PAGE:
And here too, distinctiveness and individuality does not have to be made in big, slappy-happy brushstrokes . Not all villains have to wear monocles or stroke white cats. Subtlety is much more interesting as our inner minds record much more than our surface minds are aware of. For instance, in Red Ribbons as in her other novels Louise Phillips shares around the narration in first and third person voices as fits the alternating scenes. The Chris Chibnall scripted television series Broadchurch is a visual example of the technique and I mention it here as in terms of personal drama and motivations derived from past horrors if you like the one you’ll love the other. But I digress. Red Ribbons‘ bad ‘un has a distinctive verbal tic you might well not notice, not overtly anyway, and that is he uses characters’ first names a lot. He is forever referring to ‘Kate’ or ‘Caroline’ or ‘Amelia’, the latter two his child murder victims. ‘Well what’s so odd about that?’ you may be thinking. It’s a means of possession you see, like that old phrase of ‘use a word three times and it’s yours.’

Similarly, another narrator in Red Ribbons is Ellie who has been in a psychological clinic – we used to call them asylums – for fifteen years ever since burning a summer rental caravan/RV to the ground with her daughter in it. If that horrifies you, do remember that we’re talking about a mystery novel here. What did you expect, family picnics? Anyway, rather than have Ellie’s internal voice sounded as the hack’s drool and gibber, instead she is just borderline brittle, all the wrath and waves of anger having completed their erosion of the mental landscape. And this too is a wise, wise choice for as a theatre Director once said to me over post-rehearsal beers one night, nothing turns off an audience more than an actor screaming on stage. It is important that we pay attention to Ellie and care about what she says, not just to keep the pages turning, but because other characters in the novel will have to pay attention to Ellie and care about what she says. It all comes down to believability.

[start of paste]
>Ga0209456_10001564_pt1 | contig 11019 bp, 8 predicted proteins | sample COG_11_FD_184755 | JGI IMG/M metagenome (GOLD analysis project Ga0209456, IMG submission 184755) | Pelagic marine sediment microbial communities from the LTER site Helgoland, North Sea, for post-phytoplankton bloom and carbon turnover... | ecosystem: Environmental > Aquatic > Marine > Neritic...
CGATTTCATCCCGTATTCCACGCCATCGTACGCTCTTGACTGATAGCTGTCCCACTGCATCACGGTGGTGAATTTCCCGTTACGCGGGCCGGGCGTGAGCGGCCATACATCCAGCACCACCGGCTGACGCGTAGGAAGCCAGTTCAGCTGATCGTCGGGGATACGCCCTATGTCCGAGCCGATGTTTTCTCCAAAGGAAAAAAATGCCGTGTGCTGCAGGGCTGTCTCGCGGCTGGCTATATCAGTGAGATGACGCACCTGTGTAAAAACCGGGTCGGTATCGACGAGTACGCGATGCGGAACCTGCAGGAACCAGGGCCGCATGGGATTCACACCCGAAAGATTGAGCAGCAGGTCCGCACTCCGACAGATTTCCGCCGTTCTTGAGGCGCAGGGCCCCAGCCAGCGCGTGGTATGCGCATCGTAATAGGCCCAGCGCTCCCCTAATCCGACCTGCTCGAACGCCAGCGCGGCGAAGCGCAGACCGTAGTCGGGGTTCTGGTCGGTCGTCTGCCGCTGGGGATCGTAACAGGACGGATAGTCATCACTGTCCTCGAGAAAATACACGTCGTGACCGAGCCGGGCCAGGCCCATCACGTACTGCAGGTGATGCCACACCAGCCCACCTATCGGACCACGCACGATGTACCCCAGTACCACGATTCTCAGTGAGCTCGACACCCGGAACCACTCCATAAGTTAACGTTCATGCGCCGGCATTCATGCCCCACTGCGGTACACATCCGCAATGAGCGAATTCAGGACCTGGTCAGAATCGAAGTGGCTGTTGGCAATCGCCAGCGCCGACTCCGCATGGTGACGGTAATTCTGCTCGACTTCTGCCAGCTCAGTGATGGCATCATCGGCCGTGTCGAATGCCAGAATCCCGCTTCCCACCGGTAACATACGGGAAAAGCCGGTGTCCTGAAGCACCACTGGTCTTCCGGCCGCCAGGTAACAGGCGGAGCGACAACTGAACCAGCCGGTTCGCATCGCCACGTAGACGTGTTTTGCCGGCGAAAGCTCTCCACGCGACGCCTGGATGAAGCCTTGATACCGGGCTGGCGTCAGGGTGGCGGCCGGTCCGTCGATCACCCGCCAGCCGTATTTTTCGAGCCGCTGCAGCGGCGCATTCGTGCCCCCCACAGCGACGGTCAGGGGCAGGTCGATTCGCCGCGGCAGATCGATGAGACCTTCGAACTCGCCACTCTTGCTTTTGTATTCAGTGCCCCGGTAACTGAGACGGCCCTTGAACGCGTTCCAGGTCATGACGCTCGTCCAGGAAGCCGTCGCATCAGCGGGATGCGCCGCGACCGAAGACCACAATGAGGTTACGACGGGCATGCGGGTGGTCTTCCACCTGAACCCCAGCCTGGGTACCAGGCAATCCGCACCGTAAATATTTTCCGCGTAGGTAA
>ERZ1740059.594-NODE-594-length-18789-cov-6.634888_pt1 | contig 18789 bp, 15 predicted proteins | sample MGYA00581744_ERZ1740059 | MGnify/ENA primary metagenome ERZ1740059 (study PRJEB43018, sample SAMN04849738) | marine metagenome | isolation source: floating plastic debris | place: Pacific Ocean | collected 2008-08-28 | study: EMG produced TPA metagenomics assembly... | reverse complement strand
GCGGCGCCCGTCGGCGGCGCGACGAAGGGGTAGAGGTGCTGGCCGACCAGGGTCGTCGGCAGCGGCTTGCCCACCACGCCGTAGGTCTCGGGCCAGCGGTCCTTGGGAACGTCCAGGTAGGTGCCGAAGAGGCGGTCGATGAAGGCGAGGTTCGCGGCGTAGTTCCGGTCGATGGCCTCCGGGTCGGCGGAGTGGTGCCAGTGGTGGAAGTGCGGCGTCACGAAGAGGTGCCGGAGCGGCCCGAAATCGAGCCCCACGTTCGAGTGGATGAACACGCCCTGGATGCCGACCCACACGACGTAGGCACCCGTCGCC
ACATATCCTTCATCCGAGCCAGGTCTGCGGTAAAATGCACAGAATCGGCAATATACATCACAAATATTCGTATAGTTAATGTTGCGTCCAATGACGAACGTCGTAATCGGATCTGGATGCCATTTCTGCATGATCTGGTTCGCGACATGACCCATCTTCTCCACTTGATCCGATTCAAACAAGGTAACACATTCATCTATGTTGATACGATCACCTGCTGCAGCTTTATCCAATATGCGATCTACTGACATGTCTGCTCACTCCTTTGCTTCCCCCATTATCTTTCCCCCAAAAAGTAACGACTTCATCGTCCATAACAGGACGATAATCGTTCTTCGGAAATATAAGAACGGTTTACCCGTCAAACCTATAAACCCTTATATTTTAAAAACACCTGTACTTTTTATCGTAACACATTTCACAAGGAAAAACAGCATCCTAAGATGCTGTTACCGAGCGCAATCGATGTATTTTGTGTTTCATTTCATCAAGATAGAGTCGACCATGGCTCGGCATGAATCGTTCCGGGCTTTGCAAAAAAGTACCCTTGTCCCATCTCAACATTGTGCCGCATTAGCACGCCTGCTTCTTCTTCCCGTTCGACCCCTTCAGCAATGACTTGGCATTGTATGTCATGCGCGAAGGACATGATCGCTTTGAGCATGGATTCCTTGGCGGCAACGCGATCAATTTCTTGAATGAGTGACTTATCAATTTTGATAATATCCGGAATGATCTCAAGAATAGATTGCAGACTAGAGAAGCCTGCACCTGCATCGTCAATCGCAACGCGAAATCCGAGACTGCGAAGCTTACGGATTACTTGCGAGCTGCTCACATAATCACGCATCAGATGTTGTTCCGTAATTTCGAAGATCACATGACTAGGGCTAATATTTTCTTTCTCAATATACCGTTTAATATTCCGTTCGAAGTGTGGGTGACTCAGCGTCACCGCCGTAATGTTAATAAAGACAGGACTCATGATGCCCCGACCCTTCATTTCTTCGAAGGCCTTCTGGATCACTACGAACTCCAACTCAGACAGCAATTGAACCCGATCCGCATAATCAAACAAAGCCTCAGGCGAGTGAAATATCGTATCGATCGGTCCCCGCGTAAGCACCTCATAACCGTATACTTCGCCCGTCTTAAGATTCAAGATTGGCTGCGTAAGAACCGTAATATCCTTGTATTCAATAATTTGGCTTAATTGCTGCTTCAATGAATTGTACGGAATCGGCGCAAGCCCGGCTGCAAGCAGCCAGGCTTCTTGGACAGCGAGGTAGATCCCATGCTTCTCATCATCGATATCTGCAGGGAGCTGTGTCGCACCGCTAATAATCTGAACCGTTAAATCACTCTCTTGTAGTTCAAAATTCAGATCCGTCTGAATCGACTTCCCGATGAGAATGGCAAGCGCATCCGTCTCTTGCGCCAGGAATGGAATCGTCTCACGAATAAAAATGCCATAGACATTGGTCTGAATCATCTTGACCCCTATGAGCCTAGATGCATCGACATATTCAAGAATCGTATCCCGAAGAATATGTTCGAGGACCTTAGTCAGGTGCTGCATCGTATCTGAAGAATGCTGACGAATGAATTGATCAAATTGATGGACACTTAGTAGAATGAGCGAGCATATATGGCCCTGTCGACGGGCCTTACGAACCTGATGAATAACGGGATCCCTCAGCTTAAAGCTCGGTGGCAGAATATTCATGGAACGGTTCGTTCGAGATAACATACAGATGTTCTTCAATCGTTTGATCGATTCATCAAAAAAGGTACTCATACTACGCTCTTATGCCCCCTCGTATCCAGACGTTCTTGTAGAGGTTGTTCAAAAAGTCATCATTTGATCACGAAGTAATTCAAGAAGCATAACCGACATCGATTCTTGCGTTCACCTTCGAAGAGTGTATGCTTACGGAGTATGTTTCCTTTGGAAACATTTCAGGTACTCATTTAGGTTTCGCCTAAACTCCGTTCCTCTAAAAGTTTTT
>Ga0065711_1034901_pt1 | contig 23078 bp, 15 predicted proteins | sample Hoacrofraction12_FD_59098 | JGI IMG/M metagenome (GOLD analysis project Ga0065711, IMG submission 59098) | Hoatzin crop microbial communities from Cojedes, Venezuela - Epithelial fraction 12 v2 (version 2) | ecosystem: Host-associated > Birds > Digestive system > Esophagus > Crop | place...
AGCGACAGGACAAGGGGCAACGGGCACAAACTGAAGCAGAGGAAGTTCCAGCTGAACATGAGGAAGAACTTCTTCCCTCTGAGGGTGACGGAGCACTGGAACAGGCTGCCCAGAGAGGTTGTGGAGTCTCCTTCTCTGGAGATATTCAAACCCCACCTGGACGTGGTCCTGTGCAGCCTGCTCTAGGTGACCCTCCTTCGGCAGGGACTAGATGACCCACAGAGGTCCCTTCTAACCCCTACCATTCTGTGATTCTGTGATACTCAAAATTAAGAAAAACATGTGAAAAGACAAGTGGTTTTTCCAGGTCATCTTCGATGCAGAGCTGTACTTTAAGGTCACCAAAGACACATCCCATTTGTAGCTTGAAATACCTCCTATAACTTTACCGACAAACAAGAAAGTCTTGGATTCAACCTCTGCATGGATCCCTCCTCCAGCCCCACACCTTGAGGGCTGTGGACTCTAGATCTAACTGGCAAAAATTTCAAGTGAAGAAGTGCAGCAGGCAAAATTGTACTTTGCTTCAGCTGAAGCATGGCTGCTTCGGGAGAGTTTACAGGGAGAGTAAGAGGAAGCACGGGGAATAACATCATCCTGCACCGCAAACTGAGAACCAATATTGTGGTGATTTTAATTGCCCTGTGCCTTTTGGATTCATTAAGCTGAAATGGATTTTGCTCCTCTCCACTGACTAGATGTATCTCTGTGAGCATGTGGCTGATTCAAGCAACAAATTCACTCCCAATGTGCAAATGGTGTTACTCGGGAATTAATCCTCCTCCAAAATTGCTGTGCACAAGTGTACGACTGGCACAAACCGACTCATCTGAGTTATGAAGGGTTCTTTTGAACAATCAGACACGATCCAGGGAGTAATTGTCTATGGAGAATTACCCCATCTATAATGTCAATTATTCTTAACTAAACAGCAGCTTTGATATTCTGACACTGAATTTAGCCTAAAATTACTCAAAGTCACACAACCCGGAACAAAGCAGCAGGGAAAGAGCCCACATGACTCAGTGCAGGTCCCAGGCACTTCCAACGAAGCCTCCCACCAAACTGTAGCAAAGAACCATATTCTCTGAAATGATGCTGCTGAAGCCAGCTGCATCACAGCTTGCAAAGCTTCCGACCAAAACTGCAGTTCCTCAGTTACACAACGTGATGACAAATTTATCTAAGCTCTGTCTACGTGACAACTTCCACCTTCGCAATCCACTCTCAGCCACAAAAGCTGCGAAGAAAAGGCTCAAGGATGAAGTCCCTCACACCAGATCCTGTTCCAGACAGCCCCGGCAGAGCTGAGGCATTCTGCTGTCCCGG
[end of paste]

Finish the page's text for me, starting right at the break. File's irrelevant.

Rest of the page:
Believability is also vital for the Kate Pearson character herself. Not many mystery protagonists have fully-developed home lives. Poirot, Wolfe, Queen, Holmes, Morse, Marple, Marlowe, Jane Tennison – all of them unlucky or at best disinterested in love and family. I’m quite sure there’s a pretty good dissertation to be found in analyzing the reasons why, however I’ll leave that with you as a gift. Kate Pearson has a husband and a four year old son Charlie and their family dynamic rings real. Of course Kate’s husband Declan is frustrated by his wife being called away to the phone, with the added subtlety – thankfully not explained to its last breath – of a man’s discomfort when his wife’s job is more interesting than his own.

I haven’t told you much about the plot of Red Ribbons at all. Good. That means we all win. All I’ll tell you is that two girls’ bodies are found and complications arise. The rest is your joy to discover. I love the Kate Pearson novels as will you.